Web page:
The conclusion in this discussion so far has been: write the story on your heart, AND write stories to establish/grow a writing business, AND do both.

We are writers. We can choose to delve into that heart story OR write stories as a business. We could alternate. I know a few writers who do precisely this. There is no shame in either because God gave you the gift of writing.

So, feel the freedom to follow your calling.

write. Write. WRite. WRIte. WRITe. WRITE.

What are your thoughts? We’d love to have you join us in this discussion.

#TipfulTuesdasy #TheWritersAlleyBlog #Writing #writingbusiness #writingfromtheheart @MaryVeeWriter

~Mary Vee
Photo credit: Pixabay.com


In my newsletter, readers take a virtual trip to various places. No bug spray. No packing. No passport. Explore something new in each letter! Sign up today at http://eepurl.com/dITkz5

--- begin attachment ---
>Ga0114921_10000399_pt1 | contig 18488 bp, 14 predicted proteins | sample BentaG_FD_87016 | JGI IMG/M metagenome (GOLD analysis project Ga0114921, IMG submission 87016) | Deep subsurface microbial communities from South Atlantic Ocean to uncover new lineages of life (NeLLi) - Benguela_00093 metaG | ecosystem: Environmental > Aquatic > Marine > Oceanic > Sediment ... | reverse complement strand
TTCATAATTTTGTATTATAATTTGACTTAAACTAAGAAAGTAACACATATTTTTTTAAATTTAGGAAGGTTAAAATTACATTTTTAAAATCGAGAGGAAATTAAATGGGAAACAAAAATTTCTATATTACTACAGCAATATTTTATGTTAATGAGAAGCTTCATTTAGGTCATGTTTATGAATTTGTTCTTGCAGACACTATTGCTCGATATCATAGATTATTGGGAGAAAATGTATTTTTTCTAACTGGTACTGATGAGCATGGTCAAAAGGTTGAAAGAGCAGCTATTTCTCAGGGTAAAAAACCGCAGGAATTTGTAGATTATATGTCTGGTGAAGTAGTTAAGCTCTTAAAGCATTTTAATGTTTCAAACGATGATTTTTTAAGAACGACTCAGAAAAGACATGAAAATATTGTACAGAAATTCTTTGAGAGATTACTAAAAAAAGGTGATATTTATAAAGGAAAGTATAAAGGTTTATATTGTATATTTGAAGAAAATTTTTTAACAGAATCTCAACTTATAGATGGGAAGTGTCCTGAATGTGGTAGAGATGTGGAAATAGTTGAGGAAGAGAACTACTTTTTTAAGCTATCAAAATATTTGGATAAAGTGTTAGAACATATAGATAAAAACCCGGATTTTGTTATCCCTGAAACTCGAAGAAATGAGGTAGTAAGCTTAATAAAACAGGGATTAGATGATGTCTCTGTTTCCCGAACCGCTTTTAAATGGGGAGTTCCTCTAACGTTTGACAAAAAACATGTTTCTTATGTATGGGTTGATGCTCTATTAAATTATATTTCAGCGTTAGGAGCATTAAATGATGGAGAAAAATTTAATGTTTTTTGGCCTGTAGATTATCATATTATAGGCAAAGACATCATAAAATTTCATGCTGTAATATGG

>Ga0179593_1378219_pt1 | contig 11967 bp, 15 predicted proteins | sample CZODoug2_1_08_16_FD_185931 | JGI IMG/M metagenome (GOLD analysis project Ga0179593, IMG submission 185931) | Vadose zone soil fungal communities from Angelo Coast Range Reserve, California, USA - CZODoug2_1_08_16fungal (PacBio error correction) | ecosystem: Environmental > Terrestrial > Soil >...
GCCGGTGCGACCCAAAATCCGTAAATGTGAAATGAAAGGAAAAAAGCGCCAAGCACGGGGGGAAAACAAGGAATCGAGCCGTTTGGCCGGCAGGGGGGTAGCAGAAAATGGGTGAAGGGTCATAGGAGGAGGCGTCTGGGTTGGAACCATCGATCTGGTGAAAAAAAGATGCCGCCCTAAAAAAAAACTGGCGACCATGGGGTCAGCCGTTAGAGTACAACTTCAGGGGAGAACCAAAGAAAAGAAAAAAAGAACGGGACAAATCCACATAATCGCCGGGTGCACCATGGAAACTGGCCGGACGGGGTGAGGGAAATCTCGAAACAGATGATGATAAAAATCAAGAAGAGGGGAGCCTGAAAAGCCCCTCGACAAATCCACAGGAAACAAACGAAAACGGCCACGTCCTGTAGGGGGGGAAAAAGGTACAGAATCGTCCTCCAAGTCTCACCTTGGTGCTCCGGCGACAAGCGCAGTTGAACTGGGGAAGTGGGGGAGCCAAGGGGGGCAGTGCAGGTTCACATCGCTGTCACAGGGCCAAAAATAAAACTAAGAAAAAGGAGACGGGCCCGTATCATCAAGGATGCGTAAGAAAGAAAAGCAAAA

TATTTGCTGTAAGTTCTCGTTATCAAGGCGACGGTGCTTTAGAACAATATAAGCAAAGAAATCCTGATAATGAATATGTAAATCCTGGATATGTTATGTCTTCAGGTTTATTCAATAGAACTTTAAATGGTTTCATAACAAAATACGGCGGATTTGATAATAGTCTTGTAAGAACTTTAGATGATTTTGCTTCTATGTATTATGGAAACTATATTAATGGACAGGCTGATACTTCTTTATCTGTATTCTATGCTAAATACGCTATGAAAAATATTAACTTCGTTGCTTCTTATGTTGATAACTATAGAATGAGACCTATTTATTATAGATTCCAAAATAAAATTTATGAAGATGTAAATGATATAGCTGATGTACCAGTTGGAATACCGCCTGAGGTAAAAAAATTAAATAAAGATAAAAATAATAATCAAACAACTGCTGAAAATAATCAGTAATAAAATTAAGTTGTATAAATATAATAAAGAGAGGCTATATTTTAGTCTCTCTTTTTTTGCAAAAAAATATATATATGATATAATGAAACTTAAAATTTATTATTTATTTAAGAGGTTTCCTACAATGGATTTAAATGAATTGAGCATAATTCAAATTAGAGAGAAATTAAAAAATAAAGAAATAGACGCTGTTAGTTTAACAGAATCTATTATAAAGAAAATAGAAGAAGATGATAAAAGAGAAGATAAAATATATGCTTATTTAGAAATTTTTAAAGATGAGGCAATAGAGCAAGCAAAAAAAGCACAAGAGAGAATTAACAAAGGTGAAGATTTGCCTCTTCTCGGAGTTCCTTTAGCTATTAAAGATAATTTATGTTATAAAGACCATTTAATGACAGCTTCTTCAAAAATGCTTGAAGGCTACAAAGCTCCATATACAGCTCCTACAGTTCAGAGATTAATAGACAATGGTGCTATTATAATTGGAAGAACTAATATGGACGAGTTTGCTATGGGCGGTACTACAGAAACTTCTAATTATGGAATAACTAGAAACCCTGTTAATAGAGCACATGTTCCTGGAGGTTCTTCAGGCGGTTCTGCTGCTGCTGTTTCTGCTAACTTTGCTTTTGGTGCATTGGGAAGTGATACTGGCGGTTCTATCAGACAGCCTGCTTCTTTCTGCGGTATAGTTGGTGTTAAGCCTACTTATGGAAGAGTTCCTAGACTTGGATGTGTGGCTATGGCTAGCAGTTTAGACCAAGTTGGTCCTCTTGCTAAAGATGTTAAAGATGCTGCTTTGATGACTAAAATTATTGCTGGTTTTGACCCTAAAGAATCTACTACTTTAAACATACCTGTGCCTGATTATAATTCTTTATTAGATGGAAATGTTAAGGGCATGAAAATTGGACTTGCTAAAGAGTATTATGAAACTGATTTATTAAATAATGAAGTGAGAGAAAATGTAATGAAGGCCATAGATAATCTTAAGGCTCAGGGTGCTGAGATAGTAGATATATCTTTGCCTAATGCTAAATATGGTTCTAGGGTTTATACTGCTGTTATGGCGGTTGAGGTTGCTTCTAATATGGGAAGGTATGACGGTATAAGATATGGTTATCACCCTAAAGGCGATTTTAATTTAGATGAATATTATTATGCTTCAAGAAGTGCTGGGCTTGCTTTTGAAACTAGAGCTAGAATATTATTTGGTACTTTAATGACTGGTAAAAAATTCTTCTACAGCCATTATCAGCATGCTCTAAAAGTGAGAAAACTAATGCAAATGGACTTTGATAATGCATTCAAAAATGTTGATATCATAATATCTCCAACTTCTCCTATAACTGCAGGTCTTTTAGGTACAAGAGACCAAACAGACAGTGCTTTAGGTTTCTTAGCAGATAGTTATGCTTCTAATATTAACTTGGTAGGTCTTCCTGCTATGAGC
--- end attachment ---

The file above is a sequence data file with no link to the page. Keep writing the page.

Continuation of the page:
Link to Mary's books: https://amzn.to/2Fq4Jbm

Mary Vee -Rock climbing, white-water rafting, and hiking top Mary’s list of ways to enjoy a day. She was homeless for a time, was a teacher, a missionary, and married an Air Force vet. Mary has been a finalist in several writing contests and writes for her King.
Visit Mary at her WebsiteBlog, and her ministry blog to families: God Loves Kids. Or chat on Facebook or Twitter




Tuesday, July 2, 2019

One Easy Step to Improve Your Writing This Summer



With summer in full swing, the Independence Day celebration days away, there is a way to keep your writing skills sharp while having a BLAST.

Family gatherings. Beach trips. Fireworks. Laughing. Sand in toes. Barbecue. Great food. Sticky fingers. Messy little faces. Giggles. Sandcastles. Bike rides. AND MORE.